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Dr Nita Muir RN

Head of the School of Nursing and Allied Health, University of Chichester

James Wilson

Senior Lecturer in Nursing, University of Chichester

State-of-the-art training gives the next generation of nurses and health workers the skills and competencies they need to deliver safe and compassionate care to their patients.


Healthcare professionals are the lifeblood of the NHS — although, currently, they are in short supply. “There’s a huge deficit of trained healthcare staff in the UK,” admits Dr Nita Muir RN, Head of the School of Nursing and Allied Health at the University of Chichester. “We aim to expand the available pool of home-grown nurses and allied health practitioners and develop those currently working in the sector.” 

Learning facilities with simulation-based training 

With health and social care becoming more integrated, the School of Nursing and Allied Health — a state-of-the-art facility which opened in September 2021 — is working with its clinical partners to deliver education in the most proficient way possible.  

Students spend half their time learning academically and half gaining crucial clinical experience in the clinical environment AND simulation-based learning. For example, the school has a six-bed unit which recreates a ward environment; a GP practice room which recreates a primary care environment; and a fully functioning interactive flat which recreates a community environment.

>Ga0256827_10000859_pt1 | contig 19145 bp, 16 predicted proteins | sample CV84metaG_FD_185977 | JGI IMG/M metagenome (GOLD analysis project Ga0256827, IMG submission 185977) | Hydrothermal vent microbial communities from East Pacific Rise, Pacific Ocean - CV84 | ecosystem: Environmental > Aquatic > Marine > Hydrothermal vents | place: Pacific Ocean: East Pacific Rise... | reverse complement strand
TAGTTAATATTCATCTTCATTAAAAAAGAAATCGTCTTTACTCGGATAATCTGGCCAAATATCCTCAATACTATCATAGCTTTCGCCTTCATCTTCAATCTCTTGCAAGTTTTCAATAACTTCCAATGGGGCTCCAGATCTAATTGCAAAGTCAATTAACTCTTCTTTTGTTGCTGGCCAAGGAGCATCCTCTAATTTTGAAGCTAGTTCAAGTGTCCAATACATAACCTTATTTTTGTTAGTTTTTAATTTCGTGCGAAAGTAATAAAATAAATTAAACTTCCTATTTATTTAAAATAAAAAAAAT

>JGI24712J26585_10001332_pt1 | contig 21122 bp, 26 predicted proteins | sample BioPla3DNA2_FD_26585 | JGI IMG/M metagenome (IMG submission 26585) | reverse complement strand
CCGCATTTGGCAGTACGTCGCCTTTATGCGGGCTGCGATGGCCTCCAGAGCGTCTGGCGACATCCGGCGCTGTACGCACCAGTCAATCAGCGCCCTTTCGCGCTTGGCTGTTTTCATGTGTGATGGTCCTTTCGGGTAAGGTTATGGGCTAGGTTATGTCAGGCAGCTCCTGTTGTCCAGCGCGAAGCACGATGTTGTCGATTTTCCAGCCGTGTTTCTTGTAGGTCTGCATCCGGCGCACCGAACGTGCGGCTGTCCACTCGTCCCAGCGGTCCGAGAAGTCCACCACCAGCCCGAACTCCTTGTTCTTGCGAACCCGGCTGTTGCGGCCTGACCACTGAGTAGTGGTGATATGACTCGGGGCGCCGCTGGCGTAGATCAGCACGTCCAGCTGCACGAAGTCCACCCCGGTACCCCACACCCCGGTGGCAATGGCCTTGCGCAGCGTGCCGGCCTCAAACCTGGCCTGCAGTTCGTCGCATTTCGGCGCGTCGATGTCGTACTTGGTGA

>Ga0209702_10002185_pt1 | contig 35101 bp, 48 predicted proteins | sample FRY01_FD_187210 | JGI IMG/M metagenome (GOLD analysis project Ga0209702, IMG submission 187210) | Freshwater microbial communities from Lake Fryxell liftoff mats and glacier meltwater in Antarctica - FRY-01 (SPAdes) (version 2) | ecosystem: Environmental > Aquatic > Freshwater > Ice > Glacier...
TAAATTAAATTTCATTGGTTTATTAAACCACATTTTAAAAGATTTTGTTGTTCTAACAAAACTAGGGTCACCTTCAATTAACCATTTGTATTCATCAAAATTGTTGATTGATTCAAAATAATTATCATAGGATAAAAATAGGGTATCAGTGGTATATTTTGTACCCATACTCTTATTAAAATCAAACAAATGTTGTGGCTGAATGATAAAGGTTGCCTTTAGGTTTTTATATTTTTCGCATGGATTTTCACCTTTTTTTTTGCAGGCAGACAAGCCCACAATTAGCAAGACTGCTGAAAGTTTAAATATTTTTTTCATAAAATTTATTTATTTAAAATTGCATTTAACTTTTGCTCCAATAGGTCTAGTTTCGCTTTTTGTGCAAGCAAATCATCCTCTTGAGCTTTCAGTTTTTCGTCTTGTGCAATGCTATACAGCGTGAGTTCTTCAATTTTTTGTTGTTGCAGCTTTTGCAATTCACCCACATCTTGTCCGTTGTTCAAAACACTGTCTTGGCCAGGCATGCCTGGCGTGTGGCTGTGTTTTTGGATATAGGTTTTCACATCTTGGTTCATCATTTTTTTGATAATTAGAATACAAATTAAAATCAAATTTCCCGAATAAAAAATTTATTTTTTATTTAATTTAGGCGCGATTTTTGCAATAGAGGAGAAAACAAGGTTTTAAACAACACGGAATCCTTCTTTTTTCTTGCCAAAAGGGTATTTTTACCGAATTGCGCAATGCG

Students encounter actors within these settings who act out situations and patients with different symptoms and unpredictable healthcare challenges. In the ward environment, students have access to a robot patient and are confronted with a variety of facilitated scenarios, including emergency situations.  

A key part of learning is to give trainee nurses
exposure to complex and, sometimes,
extremely stressful situations they
will encounter in clinical practice.

James Wilson

Careful learning to develop skills and protect patients 

“A key part of learning is to give trainee nurses exposure to complex and, sometimes, extremely stressful situations they will encounter in clinical practice,” explains James Wilson, Senior Lecturer in Nursing, National Teaching Fellow, University of Chichester.  

“By carefully managing this in the safe space of a simulated environment, students can develop their professional knowledge and decision-making skills. It also means we rely less on placement learning and, crucially, keep patients safe — which is our main driver.” 

Enhanced learning and virtual experiences 

New technology powers facilitated learning environments and plays a significant part in training. For instance, the school has an immersive learning room — a physical space which projects different healthcare scenes (such as A&E and roadside care) onto its walls. It also uses virtual reality (VR) headsets allowing all students to enter virtual medical scenarios at the same time.  

However, Dr Muir stresses that technology must always be applied appropriately to enhance learning — and not used simply because it is available. “Tech does not replace the essence of clinical learning,” she says. “As educators, we never forget that our objective is to develop a highly proficient workforce who can offer safe and compassionate care to their patients.” 

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